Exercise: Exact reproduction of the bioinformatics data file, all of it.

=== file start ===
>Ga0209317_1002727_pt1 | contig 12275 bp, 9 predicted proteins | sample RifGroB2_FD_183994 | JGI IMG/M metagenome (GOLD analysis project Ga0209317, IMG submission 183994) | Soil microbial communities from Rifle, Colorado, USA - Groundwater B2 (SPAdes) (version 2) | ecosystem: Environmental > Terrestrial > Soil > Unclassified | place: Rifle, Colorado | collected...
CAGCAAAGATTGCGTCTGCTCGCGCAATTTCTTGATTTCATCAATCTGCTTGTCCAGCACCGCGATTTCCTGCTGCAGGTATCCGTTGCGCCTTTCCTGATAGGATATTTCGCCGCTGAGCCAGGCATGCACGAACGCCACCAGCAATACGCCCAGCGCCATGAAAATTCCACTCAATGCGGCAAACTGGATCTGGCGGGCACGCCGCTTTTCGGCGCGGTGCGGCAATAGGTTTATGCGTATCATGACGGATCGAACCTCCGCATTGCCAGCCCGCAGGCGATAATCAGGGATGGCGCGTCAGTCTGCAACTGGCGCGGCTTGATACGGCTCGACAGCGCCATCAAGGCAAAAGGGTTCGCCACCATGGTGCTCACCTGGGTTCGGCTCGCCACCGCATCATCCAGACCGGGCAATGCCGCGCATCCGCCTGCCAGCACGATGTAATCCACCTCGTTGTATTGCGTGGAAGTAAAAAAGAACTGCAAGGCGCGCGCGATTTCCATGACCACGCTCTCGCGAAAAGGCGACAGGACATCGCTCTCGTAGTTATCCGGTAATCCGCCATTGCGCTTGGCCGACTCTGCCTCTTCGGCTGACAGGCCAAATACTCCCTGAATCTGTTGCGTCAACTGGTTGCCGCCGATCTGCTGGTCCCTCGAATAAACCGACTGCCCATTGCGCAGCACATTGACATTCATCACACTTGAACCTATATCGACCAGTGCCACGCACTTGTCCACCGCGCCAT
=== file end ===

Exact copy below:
>Ga0209317_1002727_pt1 | contig 12275 bp, 9 predicted proteins | sample RifGroB2_FD_183994 | JGI IMG/M metagenome (GOLD analysis project Ga0209317, IMG submission 183994) | Soil microbial communities from Rifle, Colorado, USA - Groundwater B2 (SPAdes) (version 2) | ecosystem: Environmental > Terrestrial > Soil > Unclassified | place: Rifle, Colorado | collected...
CAGCAAAGATTGCGTCTGCTCGCGCAATTTCTTGATTTCATCAATCTGCTTGTCCAGCACCGCGATTTCCTGCTGCAGGTATCCGTTGCGCCTTTCCTGATAGGATATTTCGCCGCTGAGCCAGGCATGCACGAACGCCACCAGCAATACGCCCAGCGCCATGAAAATTCCACTCAATGCGGCAAACTGGATCTGGCGGGCACGCCGCTTTTCGGCGCGGTGCGGCAATAGGTTTATGCGTATCATGACGGATCGAACCTCCGCATTGCCAGCCCGCAGGCGATAATCAGGGATGGCGCGTCAGTCTGCAACTGGCGCGGCTTGATACGGCTCGACAGCGCCATCAAGGCAAAAGGGTTCGCCACCATGGTGCTCACCTGGGTTCGGCTCGCCACCGCATCATCCAGACCGGGCAATGCCGCGCATCCGCCTGCCAGCACGATGTAATCCACCTCGTTGTATTGCGTGGAAGTAAAAAAGAACTGCAAGGCGCGCGCGATTTCCATGACCACGCTCTCGCGAAAAGGCGACAGGACATCGCTCTCGTAGTTATCCGGTAATCCGCCATTGCGCTTGGCCGACTCTGCCTCTTCGGCTGACAGGCCAAATACTCCCTGAATCTGTTGCGTCAACTGGTTGCCGCCGATCTGCTGGTCCCTCGAATAAACCGACTGCCCATTGCGCAGCACATTGACATTCATCACACTTGAACCTATATCGACCAGTGCCACGCACTTGTCCACCGCGCCAT